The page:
Keen contest for No. 1 spot a good problem for Sundram
Competition for No. 1 spot a good problem for Sundram
Competition for the No. 1 spot in the national team has heightened with Singapore's top two goalkeepers - Hassan Sunny and Izwan Mahbud - plying their trade in Thailand this year.
As the Lions prepare to face the Maldives in tonight's international friendly, national coach V. Sundram Moorthy admitted that he has a "good problem" at hand - stick to the incumbent Hassan or give the returning Izwan a chance?
Izwan, who missed the last international call-up due to a wrist operation, is in his debut season with Thai League 2 (T2) side Nongbua Pitchaya.
The 27-year-old has conceded just four goals in six league games, helping his club move to second in the 15-team table.
His sparkling form has not gone unnoticed.
Sundram told The New Paper during a training session earlier this week: "Honestly, Izwan has been doing very well. He's been playing very well in the Thai league.
"We all know Hassan's qualities but, with Izwan doing well, it's good competition for the No. 1 spot.
"So with Izwan putting himself around, and Hassan is also a good quality 'keeper, it'll be a good selection problem for me when it comes to the games."
Hassan, who plays for another T2 side Army United, also praised his fellow goalkeeper.
Both their teams met during their season-opener last month in Bangkok, which ended in a 1-1 draw.
We all know Hassan’s qualities but, with Izwan doing well, it’s good competition for the No. 1 spot.Lions coach V. Sundram Moorthy
Said Hassan: "I saw him play in some of the games in Thailand and he has improved tremendously.
"Izwan and my team have different playing styles, but when we played against them, it was difficult to break Nongbua's defence.
"Then again, Izwan saved them a couple of times, so he's been improving a lot."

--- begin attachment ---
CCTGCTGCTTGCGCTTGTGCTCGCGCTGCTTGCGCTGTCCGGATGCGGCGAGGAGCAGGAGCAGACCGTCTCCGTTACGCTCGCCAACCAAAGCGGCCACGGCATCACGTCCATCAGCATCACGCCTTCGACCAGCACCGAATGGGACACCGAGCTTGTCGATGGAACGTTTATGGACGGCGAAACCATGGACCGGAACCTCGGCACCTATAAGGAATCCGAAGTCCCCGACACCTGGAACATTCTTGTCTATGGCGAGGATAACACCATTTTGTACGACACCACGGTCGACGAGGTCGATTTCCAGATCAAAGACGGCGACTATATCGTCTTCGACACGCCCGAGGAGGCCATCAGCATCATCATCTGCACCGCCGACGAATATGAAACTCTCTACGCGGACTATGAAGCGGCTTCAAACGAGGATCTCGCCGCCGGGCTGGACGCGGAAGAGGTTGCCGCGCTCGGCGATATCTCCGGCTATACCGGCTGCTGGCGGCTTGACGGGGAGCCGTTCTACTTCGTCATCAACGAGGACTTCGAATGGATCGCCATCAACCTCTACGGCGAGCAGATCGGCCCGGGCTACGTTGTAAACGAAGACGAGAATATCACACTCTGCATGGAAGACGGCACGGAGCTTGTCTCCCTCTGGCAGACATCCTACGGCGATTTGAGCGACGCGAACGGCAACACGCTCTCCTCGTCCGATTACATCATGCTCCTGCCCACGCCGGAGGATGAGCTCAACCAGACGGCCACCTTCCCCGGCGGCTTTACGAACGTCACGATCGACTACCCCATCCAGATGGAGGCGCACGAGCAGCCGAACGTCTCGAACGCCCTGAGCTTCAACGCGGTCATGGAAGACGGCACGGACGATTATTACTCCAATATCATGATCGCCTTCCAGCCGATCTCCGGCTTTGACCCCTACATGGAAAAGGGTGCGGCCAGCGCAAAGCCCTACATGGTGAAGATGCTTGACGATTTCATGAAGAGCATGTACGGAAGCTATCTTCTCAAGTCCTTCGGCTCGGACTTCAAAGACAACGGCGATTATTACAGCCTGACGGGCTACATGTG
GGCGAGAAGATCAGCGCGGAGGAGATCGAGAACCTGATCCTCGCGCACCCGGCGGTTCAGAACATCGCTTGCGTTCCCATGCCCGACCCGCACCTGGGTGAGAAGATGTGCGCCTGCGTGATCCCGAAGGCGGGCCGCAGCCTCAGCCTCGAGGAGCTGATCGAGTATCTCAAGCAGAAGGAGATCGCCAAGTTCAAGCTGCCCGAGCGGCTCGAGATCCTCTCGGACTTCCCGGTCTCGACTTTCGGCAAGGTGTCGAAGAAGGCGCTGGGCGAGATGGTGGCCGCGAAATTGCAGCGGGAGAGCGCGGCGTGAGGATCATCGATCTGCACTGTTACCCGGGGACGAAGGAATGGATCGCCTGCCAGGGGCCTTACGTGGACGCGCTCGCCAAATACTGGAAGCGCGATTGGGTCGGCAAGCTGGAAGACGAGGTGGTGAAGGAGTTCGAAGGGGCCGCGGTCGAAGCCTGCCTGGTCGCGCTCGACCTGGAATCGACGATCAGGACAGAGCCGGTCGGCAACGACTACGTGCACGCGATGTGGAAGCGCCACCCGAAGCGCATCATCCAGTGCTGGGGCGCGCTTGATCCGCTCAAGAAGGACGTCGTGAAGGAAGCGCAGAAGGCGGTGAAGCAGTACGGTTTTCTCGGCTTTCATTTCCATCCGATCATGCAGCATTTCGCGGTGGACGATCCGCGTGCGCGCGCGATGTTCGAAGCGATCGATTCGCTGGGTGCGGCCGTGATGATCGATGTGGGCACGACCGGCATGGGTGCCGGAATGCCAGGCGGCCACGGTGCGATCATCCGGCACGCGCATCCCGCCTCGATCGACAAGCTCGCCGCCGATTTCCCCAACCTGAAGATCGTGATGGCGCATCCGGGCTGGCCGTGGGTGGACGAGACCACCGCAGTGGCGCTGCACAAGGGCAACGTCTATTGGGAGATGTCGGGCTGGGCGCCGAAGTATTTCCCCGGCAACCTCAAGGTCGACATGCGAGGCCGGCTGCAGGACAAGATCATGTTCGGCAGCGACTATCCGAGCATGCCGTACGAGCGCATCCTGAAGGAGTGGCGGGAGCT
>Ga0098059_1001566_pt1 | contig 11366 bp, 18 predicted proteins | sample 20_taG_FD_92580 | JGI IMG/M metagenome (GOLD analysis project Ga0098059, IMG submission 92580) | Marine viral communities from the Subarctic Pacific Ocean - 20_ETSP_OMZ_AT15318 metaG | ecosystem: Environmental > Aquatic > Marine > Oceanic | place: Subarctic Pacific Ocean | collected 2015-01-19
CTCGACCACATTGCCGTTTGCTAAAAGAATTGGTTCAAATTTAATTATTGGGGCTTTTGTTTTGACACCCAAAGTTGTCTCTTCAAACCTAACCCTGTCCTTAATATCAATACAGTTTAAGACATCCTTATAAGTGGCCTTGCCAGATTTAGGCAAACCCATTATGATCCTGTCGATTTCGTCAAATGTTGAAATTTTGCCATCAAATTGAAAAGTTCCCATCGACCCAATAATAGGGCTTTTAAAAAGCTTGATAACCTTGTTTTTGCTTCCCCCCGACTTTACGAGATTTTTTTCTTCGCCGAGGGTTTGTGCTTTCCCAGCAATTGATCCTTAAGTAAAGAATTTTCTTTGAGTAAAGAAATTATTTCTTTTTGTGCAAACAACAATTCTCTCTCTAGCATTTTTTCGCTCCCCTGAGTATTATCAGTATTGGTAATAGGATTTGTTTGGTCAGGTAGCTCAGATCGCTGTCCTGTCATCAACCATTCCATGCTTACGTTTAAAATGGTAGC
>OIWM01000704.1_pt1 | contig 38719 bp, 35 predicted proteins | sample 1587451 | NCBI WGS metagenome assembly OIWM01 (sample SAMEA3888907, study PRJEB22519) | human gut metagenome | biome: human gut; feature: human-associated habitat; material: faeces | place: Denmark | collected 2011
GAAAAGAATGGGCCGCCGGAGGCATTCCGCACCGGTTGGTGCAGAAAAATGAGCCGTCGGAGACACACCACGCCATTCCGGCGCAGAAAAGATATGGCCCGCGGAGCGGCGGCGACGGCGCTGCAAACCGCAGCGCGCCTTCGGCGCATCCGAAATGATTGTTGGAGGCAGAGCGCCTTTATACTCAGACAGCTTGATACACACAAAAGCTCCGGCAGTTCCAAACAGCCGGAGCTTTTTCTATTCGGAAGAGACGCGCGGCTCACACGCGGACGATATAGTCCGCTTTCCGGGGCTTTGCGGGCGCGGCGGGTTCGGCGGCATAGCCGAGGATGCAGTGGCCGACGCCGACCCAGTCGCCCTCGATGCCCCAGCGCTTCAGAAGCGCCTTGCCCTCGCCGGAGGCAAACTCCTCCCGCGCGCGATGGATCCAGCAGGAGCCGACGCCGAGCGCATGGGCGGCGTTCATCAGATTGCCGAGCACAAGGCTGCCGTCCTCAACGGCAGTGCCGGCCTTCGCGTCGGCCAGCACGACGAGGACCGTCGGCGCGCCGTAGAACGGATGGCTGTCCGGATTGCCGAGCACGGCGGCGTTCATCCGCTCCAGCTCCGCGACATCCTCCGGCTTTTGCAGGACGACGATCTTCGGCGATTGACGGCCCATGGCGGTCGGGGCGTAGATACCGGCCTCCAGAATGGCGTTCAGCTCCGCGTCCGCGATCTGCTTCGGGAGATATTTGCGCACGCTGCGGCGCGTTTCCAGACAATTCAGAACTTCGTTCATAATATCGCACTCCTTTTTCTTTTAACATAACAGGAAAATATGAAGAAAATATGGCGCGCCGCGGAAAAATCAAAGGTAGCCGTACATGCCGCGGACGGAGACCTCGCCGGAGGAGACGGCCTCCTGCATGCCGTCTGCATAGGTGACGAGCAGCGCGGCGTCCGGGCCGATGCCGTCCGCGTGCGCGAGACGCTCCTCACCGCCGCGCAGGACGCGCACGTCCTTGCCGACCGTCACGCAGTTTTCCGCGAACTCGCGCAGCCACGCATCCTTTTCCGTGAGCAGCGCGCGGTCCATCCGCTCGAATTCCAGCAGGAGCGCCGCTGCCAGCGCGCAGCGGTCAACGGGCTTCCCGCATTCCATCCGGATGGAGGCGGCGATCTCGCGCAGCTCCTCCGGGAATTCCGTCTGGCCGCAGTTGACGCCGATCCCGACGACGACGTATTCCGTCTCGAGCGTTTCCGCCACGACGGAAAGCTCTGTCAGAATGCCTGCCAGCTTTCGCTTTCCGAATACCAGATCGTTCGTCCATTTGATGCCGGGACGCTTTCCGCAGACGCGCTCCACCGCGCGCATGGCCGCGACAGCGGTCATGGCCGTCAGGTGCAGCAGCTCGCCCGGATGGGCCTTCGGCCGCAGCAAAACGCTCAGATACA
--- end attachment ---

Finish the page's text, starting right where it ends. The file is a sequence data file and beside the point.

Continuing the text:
Izwan insisted that he is not too concerned about the No. 1 spot, though.
He said: "Honestly, I didn't even think about the No. 1 spot at all.
"I was going to Thailand for the exposure and to improve my game, so ultimately, it's up to the coaches who they want to pick."
The former Tampines Rovers custodian's last international appearance came in an Asian Cup qualifier last October in Ashgabat against Turkmenistan which the Lions lost 2-1.
He then went for the wrist operation and missed the following month's 1-0 friendly loss to Lebanon and a 3-0 defeat by Group E leaders Bahrain in another Asian Cup qualifier.
Meanwhile, he mulled over the offer from Nongbua and put pen to paper in December.
Hassan, who also had to vie with former No. 1 Lionel Lewis for the place between the sticks, believes that having two in-form goalkeepers can only be good for the team.
Said the 33-year-old, who's also done well at Army United: "While it's very competitive, it's healthy competition.
"After all, we're fighting for the same spot and it's different from outfield players where they can hope to come on in the second half.
"For us goalkeepers, if you consistently play well, then you will keep the place. So the other one will just have to wait and be patient."
Veteran Hassan, who has 72 caps, insists that he is not taking his place in the first XI for granted.
He said: "It's never easy, and it's always been very competitive. Although I've been playing for a few years now, I still don't regard myself as No. 1.
"Before the national team are even called up, I always ask myself if I'm even in the team, so that keeps me on my toes."
Keeping themselves on their toes is an oft-repeated phrase for both overseas-based goalkeepers.
Acutely aware of their status as imports in a foreign league, both Hassan and Izwan reiterated the need to always stay at least one level above the locals.
"Going there as a foreigner also means I always have to perform and be better than the Thai players, so it really keeps me on my toes and take my mind off other things," said Izwan.
Having to play overseas also comes with several sacrifices.
For Izwan, besides having to part with his family, he also took a pay cut. However, he believes that all these are worth it.
He said: "Once I'm there, all I think about is football.
"Of course, sacrifices like being away from my family were hard at first.
"It's also not so much about the pay cut because it's about going there for my exposure and to better my game."